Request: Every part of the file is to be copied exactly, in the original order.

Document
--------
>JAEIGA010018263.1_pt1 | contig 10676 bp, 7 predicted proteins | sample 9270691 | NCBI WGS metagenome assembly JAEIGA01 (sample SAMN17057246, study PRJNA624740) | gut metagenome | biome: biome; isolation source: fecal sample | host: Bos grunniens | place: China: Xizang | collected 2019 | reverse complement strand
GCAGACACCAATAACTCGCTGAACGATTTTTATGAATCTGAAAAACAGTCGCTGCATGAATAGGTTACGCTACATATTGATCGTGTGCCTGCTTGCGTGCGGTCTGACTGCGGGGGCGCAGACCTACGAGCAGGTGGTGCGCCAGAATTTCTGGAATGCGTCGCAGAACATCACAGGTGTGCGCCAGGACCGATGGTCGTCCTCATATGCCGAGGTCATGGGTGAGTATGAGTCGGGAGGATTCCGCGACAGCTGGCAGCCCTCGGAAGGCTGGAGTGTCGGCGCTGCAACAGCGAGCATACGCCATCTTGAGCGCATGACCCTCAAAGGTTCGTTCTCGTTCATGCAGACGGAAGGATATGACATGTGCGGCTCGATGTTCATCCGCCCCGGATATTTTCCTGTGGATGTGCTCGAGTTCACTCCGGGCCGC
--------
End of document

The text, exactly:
>JAEIGA010018263.1_pt1 | contig 10676 bp, 7 predicted proteins | sample 9270691 | NCBI WGS metagenome assembly JAEIGA01 (sample SAMN17057246, study PRJNA624740) | gut metagenome | biome: biome; isolation source: fecal sample | host: Bos grunniens | place: China: Xizang | collected 2019 | reverse complement strand
GCAGACACCAATAACTCGCTGAACGATTTTTATGAATCTGAAAAACAGTCGCTGCATGAATAGGTTACGCTACATATTGATCGTGTGCCTGCTTGCGTGCGGTCTGACTGCGGGGGCGCAGACCTACGAGCAGGTGGTGCGCCAGAATTTCTGGAATGCGTCGCAGAACATCACAGGTGTGCGCCAGGACCGATGGTCGTCCTCATATGCCGAGGTCATGGGTGAGTATGAGTCGGGAGGATTCCGCGACAGCTGGCAGCCCTCGGAAGGCTGGAGTGTCGGCGCTGCAACAGCGAGCATACGCCATCTTGAGCGCATGACCCTCAAAGGTTCGTTCTCGTTCATGCAGACGGAAGGATATGACATGTGCGGCTCGATGTTCATCCGCCCCGGATATTTTCCTGTGGATGTGCTCGAGTTCACTCCGGGCCGC